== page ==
Chandra Reddi, J.
1. These appeals raise an interesting question of law, namely, whether the release of an insolvent father under Section 44, Provincial Insolvency Act from all debts extinguished the liability of the son who is liable under a decree along with the father in respect of his father's debts. The son of the quondam insolvent is the appellant in all the appeals while the decree-holders are the respondents in these appeals The questions arising in these appeals are common and so they can be disposed of together.
2. In order to appreciate the points at issue, it is necessary to set out a few material facts. Garikipati Sithaiamiah, the first respondent in C. M. S. A. No. 250 of 1947, obtained a decree in O. S. nO 467 of 1933, on the file of the District Munsif's Court, Repalli against the appellant and his father on a promissory note executed by the father. It is the execution of that decree which has led upto O. M. S. A. No 260 of 1947. There was another decree obtained against the appellant and the Official Receiver, Guntur, as representing his father's estate, by one Kesavayya who instituted a suit in the Sub-Court, Bapatla, O. S. No. 44 of 1934 on a debt contracted by the father. E. P. No. 150 of 1946 which has given rise to C. M. a. no. 839 of 1948 was filed by the decree-holder in execution of this decree. The decree-holder in O. S, no. 467 of 1993 obtained another decree against the appellant in O. S. No. 906 of 1936 on the file of the District Munsif's Court of Repalli in respect of a debt contracted by the father who had by the time of the decree become an insolvent, C. M. S. A. No. 249 of 1947 arises out of this decree.
3. The appellant's father was adjudged an insolvent in a petition in I. P. No 73 of 1934, and his properties were vested in the Official Receiver of Guntur. While the administration of the insolvent's estate was pending, there was a reference to arbitral ion by the insolvent and his creditors as evidenced by Ex. D.2 dated 12 8 1987. The purpose of this reference was to fix the proportion of the debts due by the insolvent by the payment of which the debts should be discharged. In pursuance of this reference the arbitrators passed an award on l7-8-1938 under which a payment of three annas in the rupee, would extinguish the debts not only as against the father insolvent but as against the son as well and thereby exonerating the son (appellant) completely. In accordance with the terms of this award, the insolvent deposited a sum sufficient to meet all the debts on the basis of the proportion fixed by the arbitrators.
4. As soon as this was done, the insolvent filed an application in the Sub-Court of Bapatla I. A. No. 927 of 1910 for accepting the award and treating it as a composition. This was opposed by several of the creditors of the insolvent some of whom were parties to the arbitration agreement on grounds of fraud and misrepresentation. Overruling the objections raised on behalf of the creditors, the Court approved the proposal for compensation as embodied in the said award. Two of the creditors, who were aggrieved by this order, filed an appeal against that order in the Court of the District Judge, Guntur. While the appeal was pending an agreement was reached between the insolvent and the appellants therein whereby the clause affecting the rights and obligations of third parties in the scheme was to be omitted. Embodying this agreement, the District Court passed a decree approving the scheme of composition based on the award and confirming the decree of the Subordinate Judge to that extent but deleting the clause which operated to release the third parties from all obligations in respect of the decrees mentioned above. Thereafter, the amount in Court deposit was distributed amongst the creditors of the insolvent and the adjudication of the appellant's father was annulled. Subsequently, the insolvent applied to grant him an absolute discharge and this was granted.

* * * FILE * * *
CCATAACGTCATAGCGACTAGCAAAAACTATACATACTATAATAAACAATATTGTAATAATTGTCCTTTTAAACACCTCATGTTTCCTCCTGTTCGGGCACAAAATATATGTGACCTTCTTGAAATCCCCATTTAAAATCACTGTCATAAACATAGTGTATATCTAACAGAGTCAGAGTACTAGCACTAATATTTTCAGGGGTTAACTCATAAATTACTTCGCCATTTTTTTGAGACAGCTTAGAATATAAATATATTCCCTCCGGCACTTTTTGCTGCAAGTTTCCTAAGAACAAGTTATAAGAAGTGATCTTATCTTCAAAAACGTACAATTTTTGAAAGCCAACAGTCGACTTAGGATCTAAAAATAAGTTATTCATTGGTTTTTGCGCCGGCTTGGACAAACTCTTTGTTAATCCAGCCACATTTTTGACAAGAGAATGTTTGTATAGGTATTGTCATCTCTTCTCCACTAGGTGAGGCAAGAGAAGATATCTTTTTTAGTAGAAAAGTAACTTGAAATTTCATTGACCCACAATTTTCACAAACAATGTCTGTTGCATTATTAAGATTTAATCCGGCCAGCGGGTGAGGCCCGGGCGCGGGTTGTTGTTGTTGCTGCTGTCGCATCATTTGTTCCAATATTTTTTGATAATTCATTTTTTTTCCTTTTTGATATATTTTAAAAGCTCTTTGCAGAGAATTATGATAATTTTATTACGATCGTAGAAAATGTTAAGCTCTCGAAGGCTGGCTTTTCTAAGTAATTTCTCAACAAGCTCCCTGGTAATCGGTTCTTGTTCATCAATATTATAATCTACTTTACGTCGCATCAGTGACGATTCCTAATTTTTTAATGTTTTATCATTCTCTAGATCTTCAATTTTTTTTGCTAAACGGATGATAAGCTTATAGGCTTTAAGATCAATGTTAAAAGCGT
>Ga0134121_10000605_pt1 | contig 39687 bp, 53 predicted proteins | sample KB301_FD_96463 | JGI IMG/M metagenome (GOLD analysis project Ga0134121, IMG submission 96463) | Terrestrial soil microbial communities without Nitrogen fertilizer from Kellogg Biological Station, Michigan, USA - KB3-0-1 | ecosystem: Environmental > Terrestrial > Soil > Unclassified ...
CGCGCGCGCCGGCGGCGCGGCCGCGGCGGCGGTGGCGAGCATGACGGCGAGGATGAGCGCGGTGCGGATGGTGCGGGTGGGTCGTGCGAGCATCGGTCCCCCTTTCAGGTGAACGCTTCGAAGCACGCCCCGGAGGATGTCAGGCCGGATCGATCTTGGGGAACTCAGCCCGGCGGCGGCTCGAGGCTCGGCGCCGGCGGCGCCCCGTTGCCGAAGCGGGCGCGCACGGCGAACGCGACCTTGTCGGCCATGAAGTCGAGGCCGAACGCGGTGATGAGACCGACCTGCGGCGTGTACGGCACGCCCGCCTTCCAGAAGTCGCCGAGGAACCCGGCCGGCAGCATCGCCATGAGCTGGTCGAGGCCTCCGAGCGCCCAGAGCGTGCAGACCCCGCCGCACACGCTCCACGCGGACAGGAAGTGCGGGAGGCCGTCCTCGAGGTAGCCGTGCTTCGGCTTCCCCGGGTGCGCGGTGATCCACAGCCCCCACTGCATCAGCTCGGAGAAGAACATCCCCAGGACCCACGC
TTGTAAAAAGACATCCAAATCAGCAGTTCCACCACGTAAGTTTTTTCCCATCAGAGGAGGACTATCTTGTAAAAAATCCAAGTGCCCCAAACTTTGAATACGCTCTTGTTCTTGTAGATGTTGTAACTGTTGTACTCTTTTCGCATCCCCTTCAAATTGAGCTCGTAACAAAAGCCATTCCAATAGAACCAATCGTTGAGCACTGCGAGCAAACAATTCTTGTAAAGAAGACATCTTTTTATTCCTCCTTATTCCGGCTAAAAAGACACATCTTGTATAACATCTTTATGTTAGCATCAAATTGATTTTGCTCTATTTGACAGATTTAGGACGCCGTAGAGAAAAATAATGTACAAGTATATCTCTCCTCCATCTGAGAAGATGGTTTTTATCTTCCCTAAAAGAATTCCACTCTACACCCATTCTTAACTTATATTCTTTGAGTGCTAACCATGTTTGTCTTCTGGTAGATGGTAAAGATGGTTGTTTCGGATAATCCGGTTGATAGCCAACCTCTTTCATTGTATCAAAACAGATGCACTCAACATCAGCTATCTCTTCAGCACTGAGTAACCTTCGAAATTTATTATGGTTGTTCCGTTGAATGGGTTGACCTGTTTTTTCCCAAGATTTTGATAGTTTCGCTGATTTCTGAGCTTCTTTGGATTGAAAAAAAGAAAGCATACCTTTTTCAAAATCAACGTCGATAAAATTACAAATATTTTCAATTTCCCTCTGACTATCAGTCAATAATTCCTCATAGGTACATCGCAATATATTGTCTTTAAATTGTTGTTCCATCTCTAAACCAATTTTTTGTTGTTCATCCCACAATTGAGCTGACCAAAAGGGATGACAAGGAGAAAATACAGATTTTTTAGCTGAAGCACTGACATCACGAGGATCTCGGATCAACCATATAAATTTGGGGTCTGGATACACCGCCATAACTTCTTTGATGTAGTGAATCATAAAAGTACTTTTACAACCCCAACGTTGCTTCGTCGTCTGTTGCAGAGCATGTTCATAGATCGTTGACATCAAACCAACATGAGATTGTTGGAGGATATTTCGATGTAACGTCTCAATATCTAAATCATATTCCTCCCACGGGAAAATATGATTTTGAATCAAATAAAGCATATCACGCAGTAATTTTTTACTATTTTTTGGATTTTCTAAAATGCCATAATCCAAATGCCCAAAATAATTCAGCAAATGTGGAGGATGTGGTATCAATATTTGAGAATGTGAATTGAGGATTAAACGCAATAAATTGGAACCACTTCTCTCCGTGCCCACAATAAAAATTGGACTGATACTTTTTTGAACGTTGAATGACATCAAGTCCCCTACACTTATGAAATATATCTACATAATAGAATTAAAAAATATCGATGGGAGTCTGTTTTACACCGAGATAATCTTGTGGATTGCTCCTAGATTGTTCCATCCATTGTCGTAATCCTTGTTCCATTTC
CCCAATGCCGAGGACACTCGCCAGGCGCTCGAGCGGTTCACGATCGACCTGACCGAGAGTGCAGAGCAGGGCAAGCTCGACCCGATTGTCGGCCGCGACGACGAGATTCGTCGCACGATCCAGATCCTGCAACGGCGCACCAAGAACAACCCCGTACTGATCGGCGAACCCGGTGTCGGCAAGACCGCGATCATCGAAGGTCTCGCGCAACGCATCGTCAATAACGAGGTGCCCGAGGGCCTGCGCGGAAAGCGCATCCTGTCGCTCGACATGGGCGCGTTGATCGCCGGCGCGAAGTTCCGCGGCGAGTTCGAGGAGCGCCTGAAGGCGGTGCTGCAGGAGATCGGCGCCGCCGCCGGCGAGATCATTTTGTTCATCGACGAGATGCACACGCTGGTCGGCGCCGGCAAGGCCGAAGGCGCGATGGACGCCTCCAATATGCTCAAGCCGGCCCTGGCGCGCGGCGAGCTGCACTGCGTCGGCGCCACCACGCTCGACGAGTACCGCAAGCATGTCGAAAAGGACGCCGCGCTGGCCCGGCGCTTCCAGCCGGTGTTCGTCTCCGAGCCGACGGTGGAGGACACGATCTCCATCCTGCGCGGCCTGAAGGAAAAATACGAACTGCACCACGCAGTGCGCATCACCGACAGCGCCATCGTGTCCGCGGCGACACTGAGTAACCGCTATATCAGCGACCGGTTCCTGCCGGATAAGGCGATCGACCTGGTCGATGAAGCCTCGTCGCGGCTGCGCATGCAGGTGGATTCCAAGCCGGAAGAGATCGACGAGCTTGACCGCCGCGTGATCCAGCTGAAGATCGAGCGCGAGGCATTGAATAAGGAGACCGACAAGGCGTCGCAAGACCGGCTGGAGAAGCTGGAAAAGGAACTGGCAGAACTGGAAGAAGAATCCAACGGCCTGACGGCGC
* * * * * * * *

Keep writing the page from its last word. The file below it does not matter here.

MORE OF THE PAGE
5. After receiving the dividends from the insolvent's estate, the decree holders mentioned above sought execution against the son, the appellant herein, in respect of sons's liability. The execution petitions were resisted by the appellant on the grounds that his liability under the several decrees was wiped out by reason of the award and secondly as a result of the extinction of the debts of his father by the operation of Section 44, Provincial Insolvency Act.
6. The trial Court which heard the execution petitions in O. S. no. 467 of 1933 and 206 of 1986 accepted the contentions pub forward on behalf of the appellant and dismissed the execution petitions as not maintainable. On appeal the Subordinate Judge of Tenali who also heard E.P. no. 150 of 1946 in O. S. no. 44 of 19S4 on the file of the Sub-Court, Bapatla took the view that the son was not released from his obligation consequent on release of the father from all the debts under Section 44, Provincial Insolvency Act. In the result he directed that execution might issue in all the three decrees mentioned above. It is these orders that are under appeal now.
7. In support of these appeals Mr. Narasaraju the learned counsel for the appellant raised two contentions. Firstly he maintained that the award not having been found to be vitiated by fraud or misrepresentation as alleged by some of the creditors, its efficacy was not destroyed though merged in the scheme of composition and the legal consequence resulting in wiping out the debts completely not only against the lather but the son as well must flow. The short answer to this is that even assuming that the appellant could take advantage of the award which, according to the appellant's counsel, still retains its independent character, in spite of his not being a party thereto, the award, as it emerged from the appellate Court judgment, did not confer any benefit on the third parties including the appellant. We, therefore, reject this contention as lacking in force.